State Pension

The government has committed to applying the triple lock to the State Pension for 2024-2025, such that it will increase from £10,600.20 pa to £11,502.40 pa.

Simon Hubbard, a Principal Consultant at Quantum Advisory, said:

“The triple lock guarantee for 2024/25 (which the Labour Party has also committed to retaining) will ease pensioner fears, particularly given the recent years of high inflation. Whilst this news will be welcomed, wider issues remain with the functionality of the State Pension, which is becoming increasingly more expensive in real terms due to current birth / death rates. We expect there will be further discussions around the State Pension following the election.”

Pension ‘Pot for Life’

The government is continuing to consult on plans to allow individuals to choose one provider to hold their pension pot throughout their life; aiming to improve outcomes for savers as well as convenience of access.

Simon Hubbard, a Principal Consultant at Quantum Advisory, said:

“We look forward to the government providing further detail on the lifetime provider model they have set out, noting that challenges with economies of scale will need to be carefully managed.  This will help people who change jobs frequently or who have multiple jobs at any one time, because under the current system some workers can end up with a large number of small pensions which can be difficult to manage and to keep track of.”


The government announced the launch of a new British ISA which will allow individuals to invest £5,000 tax-free cash per year in UK assets in addition to the current ISA allowance of £20,000. The government intends this to help the UK economy grow.

About Quantum Advisory

Established in 2000, we are an independent, owner-managed actuarial and employee benefits consultancy that provides straight-talking, no-nonsense advice to employers and pension scheme trustees.  We design, maintain and review pension schemes and related employee benefits so that they operate efficiently and effectively.  We also help communicate these benefits in a straightforward way so that employees understand their real value.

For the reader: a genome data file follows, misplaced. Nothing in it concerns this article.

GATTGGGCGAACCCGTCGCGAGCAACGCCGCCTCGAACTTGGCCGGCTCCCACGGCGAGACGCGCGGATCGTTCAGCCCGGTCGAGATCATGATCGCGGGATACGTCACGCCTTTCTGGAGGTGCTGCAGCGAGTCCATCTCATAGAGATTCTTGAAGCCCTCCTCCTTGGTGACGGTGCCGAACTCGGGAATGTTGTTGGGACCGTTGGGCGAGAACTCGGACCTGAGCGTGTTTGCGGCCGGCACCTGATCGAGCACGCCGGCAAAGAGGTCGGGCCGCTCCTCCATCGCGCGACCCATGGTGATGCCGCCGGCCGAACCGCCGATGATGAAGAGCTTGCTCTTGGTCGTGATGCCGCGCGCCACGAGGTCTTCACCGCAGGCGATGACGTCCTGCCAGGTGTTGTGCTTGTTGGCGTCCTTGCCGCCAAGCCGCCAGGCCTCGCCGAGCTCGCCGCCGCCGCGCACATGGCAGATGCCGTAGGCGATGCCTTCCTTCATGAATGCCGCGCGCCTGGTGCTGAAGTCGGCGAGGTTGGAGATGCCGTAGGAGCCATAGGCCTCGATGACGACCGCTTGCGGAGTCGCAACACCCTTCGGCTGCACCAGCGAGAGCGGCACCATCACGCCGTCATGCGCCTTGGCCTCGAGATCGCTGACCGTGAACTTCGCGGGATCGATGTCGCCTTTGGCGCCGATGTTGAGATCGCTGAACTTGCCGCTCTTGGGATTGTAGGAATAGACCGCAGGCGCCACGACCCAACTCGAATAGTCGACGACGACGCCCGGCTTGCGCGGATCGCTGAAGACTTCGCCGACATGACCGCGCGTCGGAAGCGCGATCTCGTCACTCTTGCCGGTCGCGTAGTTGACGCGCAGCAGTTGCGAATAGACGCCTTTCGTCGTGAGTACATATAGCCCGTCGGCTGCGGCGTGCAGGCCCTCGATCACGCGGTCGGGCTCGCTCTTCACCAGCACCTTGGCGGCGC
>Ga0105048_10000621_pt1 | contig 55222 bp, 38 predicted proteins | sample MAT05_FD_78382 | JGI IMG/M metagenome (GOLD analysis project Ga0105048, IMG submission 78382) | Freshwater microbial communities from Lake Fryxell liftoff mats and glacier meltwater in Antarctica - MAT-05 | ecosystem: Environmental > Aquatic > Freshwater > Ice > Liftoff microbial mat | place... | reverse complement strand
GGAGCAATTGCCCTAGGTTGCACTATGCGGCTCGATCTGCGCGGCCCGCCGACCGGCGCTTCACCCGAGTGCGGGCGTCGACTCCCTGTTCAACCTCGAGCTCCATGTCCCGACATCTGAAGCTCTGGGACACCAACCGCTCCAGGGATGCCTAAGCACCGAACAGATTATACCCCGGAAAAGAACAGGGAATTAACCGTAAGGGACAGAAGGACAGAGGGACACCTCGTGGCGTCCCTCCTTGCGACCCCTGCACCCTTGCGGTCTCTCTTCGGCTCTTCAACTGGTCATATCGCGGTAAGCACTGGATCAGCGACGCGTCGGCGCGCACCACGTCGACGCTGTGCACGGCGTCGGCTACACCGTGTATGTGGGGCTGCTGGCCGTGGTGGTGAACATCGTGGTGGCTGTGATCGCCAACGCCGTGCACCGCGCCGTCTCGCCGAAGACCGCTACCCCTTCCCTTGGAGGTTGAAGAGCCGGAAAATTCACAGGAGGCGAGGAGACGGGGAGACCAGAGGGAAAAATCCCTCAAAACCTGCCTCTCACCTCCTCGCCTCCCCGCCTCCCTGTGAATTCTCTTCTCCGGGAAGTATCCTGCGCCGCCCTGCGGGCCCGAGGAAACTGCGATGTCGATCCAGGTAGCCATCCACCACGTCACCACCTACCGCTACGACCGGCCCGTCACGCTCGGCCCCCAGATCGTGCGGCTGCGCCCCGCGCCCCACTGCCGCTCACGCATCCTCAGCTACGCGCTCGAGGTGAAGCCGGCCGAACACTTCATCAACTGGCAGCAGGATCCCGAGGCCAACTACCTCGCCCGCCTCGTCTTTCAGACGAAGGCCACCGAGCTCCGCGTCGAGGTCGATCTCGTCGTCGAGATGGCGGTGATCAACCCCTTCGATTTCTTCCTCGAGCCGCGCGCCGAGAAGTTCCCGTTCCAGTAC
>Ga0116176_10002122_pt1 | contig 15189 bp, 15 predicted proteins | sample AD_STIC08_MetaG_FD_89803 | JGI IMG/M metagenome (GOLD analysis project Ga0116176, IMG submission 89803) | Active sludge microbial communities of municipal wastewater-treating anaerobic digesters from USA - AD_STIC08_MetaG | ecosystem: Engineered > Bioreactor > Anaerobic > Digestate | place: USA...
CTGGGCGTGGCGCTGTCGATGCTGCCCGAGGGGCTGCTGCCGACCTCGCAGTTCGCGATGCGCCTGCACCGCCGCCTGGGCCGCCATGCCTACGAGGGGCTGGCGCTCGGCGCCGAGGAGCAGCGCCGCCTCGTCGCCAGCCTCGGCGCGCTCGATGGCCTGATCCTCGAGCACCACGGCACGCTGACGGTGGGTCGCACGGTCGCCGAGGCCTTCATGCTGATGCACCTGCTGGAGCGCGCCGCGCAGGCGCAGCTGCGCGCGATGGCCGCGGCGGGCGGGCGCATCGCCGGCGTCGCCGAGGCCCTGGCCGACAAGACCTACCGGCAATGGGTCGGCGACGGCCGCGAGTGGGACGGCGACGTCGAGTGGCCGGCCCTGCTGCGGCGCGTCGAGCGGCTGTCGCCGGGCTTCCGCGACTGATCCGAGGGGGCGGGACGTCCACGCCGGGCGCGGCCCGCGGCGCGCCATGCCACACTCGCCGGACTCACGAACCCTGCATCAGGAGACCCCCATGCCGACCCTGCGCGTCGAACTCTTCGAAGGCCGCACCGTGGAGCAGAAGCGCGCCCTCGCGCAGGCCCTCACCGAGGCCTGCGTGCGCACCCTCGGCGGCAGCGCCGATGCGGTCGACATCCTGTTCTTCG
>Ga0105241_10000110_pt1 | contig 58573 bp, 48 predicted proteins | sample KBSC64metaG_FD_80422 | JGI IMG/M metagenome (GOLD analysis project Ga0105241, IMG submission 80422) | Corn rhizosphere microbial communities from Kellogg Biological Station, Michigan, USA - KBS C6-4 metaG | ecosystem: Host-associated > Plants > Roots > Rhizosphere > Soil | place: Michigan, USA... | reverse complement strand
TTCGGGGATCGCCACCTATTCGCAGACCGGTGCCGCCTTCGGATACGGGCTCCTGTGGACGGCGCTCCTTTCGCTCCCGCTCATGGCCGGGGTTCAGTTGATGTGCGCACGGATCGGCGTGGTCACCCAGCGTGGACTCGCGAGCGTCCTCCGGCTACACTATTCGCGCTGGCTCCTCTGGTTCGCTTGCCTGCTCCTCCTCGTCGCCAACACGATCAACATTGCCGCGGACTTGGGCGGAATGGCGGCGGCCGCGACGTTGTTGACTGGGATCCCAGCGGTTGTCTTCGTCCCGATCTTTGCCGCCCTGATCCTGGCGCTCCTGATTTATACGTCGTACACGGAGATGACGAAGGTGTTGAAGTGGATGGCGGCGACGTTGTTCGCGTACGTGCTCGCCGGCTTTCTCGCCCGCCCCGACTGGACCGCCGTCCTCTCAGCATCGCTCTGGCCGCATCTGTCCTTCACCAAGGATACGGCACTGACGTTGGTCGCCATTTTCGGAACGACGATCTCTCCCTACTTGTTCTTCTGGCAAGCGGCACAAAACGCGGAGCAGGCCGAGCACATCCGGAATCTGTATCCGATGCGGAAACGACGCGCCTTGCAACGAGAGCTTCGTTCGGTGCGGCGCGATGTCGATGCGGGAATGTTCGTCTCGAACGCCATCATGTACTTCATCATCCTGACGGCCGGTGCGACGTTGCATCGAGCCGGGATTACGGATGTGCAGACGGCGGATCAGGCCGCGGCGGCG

Simon Hubbard

Principal Consultant

Quantum Advisory

Kilsby Williams appoints directors in new year promotions

Tax and accountancy specialist Kilsby Williams has announced a trio of senior level promotions to start the new year.

The Newport-based business, which is the largest independent firm in the region, has promoted three employees to director roles within its tax and business services teams.

Lucy Creese and Kaye Morris have been promoted to director in the tax team, while Zak Wright has been promoted to director in the business services team.

Lucy and Kaye are both experienced corporation tax and company tax specialists, regularly undertaking compliance and tax planning work for a variety of clients including SMEs.

Zak has qualified as a Chartered Accountant since joining the firm nine years ago and has honed his skills in the provision of statutory financial audits, accounts and due diligence work.

The newly promoted directors will lead a growing team at Kilsby Williams, delivering astute accountancy, business and tax advice and identifying key planning opportunities for a diverse range of clients.

Simon Tee, managing partner at Kilsby Williams, said: “We are delighted to announce these senior promotions as we start the new year.